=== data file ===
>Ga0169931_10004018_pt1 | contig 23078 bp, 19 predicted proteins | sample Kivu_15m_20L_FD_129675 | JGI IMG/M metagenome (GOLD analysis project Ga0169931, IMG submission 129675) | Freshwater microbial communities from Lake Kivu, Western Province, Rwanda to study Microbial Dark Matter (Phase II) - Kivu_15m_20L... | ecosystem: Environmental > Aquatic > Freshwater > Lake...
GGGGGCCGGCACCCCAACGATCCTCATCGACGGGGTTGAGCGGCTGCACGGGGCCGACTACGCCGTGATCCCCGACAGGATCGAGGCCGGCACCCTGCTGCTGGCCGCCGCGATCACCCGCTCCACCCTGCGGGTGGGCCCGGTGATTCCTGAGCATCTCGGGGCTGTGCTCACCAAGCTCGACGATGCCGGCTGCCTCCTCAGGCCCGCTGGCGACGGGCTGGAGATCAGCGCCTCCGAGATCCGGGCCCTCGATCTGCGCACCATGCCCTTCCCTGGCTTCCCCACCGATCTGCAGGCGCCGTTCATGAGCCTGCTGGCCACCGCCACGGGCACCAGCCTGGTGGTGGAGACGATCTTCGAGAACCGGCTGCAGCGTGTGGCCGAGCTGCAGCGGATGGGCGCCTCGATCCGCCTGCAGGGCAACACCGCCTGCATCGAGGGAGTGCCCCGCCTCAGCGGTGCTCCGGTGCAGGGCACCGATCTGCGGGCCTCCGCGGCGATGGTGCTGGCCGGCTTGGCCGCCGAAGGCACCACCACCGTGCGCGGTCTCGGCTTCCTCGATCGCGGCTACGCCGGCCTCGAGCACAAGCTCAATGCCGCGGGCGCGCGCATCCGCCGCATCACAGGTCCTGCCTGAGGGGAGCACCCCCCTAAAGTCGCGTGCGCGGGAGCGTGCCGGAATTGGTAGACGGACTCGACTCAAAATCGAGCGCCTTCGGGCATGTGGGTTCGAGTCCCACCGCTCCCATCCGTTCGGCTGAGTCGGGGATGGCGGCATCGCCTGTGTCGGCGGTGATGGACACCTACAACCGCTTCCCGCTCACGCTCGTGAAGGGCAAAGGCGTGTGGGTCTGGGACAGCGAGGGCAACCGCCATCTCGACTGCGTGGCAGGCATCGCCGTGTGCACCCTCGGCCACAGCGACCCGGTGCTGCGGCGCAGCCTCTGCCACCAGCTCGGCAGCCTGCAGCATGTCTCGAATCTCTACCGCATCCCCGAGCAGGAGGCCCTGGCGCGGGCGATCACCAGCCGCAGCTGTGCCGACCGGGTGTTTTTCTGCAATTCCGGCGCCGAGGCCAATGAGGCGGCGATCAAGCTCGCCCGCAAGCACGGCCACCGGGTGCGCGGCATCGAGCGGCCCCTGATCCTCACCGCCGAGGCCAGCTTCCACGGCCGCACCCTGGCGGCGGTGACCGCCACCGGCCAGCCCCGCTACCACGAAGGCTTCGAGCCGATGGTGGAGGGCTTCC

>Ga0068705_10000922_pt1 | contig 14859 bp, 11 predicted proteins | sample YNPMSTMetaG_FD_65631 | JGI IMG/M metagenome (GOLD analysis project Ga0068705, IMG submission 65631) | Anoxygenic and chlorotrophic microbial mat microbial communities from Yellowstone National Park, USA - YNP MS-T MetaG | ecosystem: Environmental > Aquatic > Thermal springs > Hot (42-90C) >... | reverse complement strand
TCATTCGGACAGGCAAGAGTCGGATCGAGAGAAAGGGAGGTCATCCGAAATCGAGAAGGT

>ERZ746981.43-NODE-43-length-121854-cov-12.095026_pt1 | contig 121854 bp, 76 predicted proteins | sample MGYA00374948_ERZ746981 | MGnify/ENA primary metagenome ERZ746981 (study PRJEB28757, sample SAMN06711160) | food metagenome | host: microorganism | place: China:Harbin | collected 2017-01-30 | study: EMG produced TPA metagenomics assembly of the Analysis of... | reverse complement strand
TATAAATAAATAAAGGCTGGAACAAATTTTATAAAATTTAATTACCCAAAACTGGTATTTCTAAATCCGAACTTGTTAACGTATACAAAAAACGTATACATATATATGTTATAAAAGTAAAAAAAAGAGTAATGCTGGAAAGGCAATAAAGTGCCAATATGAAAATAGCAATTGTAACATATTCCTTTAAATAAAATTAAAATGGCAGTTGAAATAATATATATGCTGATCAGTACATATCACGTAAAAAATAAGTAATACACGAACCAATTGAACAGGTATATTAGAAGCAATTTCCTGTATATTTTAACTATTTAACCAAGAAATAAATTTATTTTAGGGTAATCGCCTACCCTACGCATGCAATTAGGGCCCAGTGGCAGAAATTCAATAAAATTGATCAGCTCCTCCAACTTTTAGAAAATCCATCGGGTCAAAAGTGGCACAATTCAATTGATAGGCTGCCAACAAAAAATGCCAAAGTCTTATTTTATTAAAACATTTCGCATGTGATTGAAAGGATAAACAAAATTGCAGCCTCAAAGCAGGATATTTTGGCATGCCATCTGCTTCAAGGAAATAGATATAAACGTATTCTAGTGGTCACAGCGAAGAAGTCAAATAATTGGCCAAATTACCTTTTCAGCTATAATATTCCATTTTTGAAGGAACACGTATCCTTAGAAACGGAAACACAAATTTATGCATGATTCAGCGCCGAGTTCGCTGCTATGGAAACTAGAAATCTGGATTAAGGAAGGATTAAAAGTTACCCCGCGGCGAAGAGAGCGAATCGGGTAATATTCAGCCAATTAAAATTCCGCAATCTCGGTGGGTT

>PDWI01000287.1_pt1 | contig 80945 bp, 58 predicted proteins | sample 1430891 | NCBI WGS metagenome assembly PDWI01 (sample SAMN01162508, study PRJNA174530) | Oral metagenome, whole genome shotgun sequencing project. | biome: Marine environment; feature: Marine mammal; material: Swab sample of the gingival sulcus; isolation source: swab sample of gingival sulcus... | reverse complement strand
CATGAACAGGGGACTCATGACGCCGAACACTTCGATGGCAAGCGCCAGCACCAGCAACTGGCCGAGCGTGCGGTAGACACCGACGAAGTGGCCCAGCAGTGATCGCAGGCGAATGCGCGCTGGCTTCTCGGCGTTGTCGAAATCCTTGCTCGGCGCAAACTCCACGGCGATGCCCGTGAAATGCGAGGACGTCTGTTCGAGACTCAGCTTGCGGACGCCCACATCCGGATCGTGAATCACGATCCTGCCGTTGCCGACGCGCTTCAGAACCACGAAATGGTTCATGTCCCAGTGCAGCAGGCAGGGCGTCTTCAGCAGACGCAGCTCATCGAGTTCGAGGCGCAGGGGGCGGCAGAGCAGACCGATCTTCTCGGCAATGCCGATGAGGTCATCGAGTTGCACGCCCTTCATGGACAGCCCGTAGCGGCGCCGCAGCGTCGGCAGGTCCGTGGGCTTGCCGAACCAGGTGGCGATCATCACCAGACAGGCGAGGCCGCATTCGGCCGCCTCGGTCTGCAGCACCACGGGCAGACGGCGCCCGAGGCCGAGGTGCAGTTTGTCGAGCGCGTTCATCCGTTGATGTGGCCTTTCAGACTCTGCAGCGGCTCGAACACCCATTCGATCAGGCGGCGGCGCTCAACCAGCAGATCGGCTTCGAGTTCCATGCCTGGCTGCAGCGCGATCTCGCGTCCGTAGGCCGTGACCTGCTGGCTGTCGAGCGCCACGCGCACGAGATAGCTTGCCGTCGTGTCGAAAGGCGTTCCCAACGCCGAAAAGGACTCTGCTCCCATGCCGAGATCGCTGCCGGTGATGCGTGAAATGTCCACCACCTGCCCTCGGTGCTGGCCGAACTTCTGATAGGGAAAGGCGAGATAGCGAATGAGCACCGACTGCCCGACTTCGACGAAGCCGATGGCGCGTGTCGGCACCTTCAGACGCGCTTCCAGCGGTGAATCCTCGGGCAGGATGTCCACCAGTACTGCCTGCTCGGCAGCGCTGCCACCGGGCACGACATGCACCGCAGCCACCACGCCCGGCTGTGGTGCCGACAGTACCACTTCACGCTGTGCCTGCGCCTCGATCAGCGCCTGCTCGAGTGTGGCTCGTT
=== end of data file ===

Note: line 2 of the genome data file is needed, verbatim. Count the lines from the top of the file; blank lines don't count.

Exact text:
GGGGGCCGGCACCCCAACGATCCTCATCGACGGGGTTGAGCGGCTGCACGGGGCCGACTACGCCGTGATCCCCGACAGGATCGAGGCCGGCACCCTGCTGCTGGCCGCCGCGATCACCCGCTCCACCCTGCGGGTGGGCCCGGTGATTCCTGAGCATCTCGGGGCTGTGCTCACCAAGCTCGACGATGCCGGCTGCCTCCTCAGGCCCGCTGGCGACGGGCTGGAGATCAGCGCCTCCGAGATCCGGGCCCTCGATCTGCGCACCATGCCCTTCCCTGGCTTCCCCACCGATCTGCAGGCGCCGTTCATGAGCCTGCTGGCCACCGCCACGGGCACCAGCCTGGTGGTGGAGACGATCTTCGAGAACCGGCTGCAGCGTGTGGCCGAGCTGCAGCGGATGGGCGCCTCGATCCGCCTGCAGGGCAACACCGCCTGCATCGAGGGAGTGCCCCGCCTCAGCGGTGCTCCGGTGCAGGGCACCGATCTGCGGGCCTCCGCGGCGATGGTGCTGGCCGGCTTGGCCGCCGAAGGCACCACCACCGTGCGCGGTCTCGGCTTCCTCGATCGCGGCTACGCCGGCCTCGAGCACAAGCTCAATGCCGCGGGCGCGCGCATCCGCCGCATCACAGGTCCTGCCTGAGGGGAGCACCCCCCTAAAGTCGCGTGCGCGGGAGCGTGCCGGAATTGGTAGACGGACTCGACTCAAAATCGAGCGCCTTCGGGCATGTGGGTTCGAGTCCCACCGCTCCCATCCGTTCGGCTGAGTCGGGGATGGCGGCATCGCCTGTGTCGGCGGTGATGGACACCTACAACCGCTTCCCGCTCACGCTCGTGAAGGGCAAAGGCGTGTGGGTCTGGGACAGCGAGGGCAACCGCCATCTCGACTGCGTGGCAGGCATCGCCGTGTGCACCCTCGGCCACAGCGACCCGGTGCTGCGGCGCAGCCTCTGCCACCAGCTCGGCAGCCTGCAGCATGTCTCGAATCTCTACCGCATCCCCGAGCAGGAGGCCCTGGCGCGGGCGATCACCAGCCGCAGCTGTGCCGACCGGGTGTTTTTCTGCAATTCCGGCGCCGAGGCCAATGAGGCGGCGATCAAGCTCGCCCGCAAGCACGGCCACCGGGTGCGCGGCATCGAGCGGCCCCTGATCCTCACCGCCGAGGCCAGCTTCCACGGCCGCACCCTGGCGGCGGTGACCGCCACCGGCCAGCCCCGCTACCACGAAGGCTTCGAGCCGATGGTGGAGGGCTTCC